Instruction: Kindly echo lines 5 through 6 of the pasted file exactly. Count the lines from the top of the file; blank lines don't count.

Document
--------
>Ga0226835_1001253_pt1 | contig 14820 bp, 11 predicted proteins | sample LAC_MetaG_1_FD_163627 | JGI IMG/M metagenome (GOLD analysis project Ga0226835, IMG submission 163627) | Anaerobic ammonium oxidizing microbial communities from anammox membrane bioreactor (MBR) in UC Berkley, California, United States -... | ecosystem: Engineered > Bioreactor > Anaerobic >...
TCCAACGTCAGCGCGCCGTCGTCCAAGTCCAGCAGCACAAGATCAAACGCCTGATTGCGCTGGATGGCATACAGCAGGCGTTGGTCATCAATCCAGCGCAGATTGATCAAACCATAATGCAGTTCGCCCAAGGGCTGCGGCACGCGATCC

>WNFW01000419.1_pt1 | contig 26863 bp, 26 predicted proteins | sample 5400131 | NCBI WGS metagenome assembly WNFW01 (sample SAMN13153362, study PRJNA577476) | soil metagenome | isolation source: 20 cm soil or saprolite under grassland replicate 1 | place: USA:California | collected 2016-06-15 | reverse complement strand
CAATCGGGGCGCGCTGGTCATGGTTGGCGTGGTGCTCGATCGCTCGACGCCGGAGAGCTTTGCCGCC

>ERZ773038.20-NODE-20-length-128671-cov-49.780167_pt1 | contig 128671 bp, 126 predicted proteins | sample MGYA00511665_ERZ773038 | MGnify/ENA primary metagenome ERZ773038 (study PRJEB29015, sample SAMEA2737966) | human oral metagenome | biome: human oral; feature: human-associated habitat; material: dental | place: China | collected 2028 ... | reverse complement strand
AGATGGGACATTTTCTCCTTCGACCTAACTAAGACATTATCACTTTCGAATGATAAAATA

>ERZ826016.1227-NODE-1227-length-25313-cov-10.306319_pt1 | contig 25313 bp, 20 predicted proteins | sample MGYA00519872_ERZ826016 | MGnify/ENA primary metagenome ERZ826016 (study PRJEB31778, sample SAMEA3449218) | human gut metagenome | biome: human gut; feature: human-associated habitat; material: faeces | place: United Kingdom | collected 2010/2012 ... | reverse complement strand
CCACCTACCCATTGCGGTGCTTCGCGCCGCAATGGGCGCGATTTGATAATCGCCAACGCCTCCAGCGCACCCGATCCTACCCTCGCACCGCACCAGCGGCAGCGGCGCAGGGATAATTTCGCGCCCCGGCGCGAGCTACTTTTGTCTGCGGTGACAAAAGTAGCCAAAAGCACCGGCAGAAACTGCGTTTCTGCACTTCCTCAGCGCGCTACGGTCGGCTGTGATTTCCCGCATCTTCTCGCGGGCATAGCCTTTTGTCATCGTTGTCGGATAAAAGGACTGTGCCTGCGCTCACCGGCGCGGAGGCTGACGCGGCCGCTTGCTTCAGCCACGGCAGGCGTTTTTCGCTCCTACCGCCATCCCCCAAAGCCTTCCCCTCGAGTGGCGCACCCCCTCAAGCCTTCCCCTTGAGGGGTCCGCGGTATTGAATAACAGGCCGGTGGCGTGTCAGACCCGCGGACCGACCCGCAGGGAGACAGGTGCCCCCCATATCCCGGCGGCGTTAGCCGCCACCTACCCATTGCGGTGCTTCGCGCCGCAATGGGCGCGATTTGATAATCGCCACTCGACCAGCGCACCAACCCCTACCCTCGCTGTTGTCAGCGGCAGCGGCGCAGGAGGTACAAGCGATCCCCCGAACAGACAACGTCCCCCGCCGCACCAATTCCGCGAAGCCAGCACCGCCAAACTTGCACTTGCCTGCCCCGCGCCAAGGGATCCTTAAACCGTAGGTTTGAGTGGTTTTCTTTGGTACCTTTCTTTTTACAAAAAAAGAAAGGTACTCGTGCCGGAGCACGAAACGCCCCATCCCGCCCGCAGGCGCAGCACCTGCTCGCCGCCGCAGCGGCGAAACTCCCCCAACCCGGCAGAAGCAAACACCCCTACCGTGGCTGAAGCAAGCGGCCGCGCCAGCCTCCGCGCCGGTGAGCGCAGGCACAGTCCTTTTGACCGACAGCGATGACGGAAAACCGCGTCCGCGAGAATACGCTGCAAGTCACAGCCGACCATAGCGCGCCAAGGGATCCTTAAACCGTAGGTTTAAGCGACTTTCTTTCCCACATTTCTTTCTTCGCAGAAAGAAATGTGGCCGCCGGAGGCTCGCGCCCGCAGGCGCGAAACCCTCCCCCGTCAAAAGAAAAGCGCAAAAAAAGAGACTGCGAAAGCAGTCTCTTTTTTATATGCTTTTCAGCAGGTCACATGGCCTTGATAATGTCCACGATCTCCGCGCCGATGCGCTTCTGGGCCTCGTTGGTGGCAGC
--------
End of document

>ERZ773038.20-NODE-20-length-128671-cov-49.780167_pt1 | contig 128671 bp, 126 predicted proteins | sample MGYA00511665_ERZ773038 | MGnify/ENA primary metagenome ERZ773038 (study PRJEB29015, sample SAMEA2737966) | human oral metagenome | biome: human oral; feature: human-associated habitat; material: dental | place: China | collected 2028 ... | reverse complement strand
AGATGGGACATTTTCTCCTTCGACCTAACTAAGACATTATCACTTTCGAATGATAAAATA